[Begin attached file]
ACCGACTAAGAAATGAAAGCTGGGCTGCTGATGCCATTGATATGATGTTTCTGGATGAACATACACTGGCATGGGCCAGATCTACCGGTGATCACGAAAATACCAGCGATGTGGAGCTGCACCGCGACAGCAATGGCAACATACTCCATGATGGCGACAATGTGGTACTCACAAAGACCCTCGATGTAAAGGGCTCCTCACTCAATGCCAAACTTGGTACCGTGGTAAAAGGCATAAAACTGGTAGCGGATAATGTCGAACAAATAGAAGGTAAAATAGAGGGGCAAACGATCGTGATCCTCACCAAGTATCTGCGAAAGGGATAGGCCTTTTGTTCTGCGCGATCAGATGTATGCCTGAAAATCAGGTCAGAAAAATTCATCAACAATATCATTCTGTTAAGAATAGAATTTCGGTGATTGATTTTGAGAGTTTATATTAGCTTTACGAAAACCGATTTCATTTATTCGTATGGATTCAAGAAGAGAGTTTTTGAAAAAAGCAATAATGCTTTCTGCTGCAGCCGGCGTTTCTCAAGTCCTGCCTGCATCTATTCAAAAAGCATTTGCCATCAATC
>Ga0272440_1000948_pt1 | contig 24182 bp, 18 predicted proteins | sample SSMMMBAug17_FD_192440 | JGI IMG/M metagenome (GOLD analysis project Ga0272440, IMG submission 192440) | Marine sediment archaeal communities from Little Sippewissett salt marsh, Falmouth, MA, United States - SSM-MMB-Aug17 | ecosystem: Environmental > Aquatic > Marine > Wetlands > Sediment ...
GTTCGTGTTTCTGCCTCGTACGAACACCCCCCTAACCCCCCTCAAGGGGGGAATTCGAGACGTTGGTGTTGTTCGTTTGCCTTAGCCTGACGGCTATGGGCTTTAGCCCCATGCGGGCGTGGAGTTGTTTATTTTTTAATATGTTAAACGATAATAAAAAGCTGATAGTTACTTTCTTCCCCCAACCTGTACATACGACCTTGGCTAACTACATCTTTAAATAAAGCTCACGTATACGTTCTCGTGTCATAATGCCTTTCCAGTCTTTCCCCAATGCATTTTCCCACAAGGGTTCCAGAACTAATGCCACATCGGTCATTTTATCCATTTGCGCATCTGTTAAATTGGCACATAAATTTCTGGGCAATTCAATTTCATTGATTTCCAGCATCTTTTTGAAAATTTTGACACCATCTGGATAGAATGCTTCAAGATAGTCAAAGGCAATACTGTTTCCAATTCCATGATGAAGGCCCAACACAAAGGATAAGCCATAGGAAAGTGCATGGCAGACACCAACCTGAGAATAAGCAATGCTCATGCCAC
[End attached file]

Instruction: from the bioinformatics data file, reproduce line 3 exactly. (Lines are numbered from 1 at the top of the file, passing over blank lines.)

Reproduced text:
GTTCGTGTTTCTGCCTCGTACGAACACCCCCCTAACCCCCCTCAAGGGGGGAATTCGAGACGTTGGTGTTGTTCGTTTGCCTTAGCCTGACGGCTATGGGCTTTAGCCCCATGCGGGCGTGGAGTTGTTTATTTTTTAATATGTTAAACGATAATAAAAAGCTGATAGTTACTTTCTTCCCCCAACCTGTACATACGACCTTGGCTAACTACATCTTTAAATAAAGCTCACGTATACGTTCTCGTGTCATAATGCCTTTCCAGTCTTTCCCCAATGCATTTTCCCACAAGGGTTCCAGAACTAATGCCACATCGGTCATTTTATCCATTTGCGCATCTGTTAAATTGGCACATAAATTTCTGGGCAATTCAATTTCATTGATTTCCAGCATCTTTTTGAAAATTTTGACACCATCTGGATAGAATGCTTCAAGATAGTCAAAGGCAATACTGTTTCCAATTCCATGATGAAGGCCCAACACAAAGGATAAGCCATAGGAAAGTGCATGGCAGACACCAACCTGAGAATAAGCAATGCTCATGCCAC